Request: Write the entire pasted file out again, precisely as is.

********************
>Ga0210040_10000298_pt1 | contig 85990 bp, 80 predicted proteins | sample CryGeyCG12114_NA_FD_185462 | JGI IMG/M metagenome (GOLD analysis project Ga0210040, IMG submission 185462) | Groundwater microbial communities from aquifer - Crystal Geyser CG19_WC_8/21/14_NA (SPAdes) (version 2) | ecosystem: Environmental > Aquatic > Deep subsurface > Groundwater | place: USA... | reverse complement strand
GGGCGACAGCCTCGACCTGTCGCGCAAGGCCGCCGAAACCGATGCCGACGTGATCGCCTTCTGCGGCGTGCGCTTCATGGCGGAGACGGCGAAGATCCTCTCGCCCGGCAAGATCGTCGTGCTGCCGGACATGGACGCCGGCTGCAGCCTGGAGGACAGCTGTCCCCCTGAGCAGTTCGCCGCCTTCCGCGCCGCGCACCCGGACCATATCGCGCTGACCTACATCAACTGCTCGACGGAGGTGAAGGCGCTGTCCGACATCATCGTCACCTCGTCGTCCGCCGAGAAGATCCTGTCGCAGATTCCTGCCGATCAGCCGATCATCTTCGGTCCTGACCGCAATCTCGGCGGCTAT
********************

>Ga0210040_10000298_pt1 | contig 85990 bp, 80 predicted proteins | sample CryGeyCG12114_NA_FD_185462 | JGI IMG/M metagenome (GOLD analysis project Ga0210040, IMG submission 185462) | Groundwater microbial communities from aquifer - Crystal Geyser CG19_WC_8/21/14_NA (SPAdes) (version 2) | ecosystem: Environmental > Aquatic > Deep subsurface > Groundwater | place: USA... | reverse complement strand
GGGCGACAGCCTCGACCTGTCGCGCAAGGCCGCCGAAACCGATGCCGACGTGATCGCCTTCTGCGGCGTGCGCTTCATGGCGGAGACGGCGAAGATCCTCTCGCCCGGCAAGATCGTCGTGCTGCCGGACATGGACGCCGGCTGCAGCCTGGAGGACAGCTGTCCCCCTGAGCAGTTCGCCGCCTTCCGCGCCGCGCACCCGGACCATATCGCGCTGACCTACATCAACTGCTCGACGGAGGTGAAGGCGCTGTCCGACATCATCGTCACCTCGTCGTCCGCCGAGAAGATCCTGTCGCAGATTCCTGCCGATCAGCCGATCATCTTCGGTCCTGACCGCAATCTCGGCGGCTAT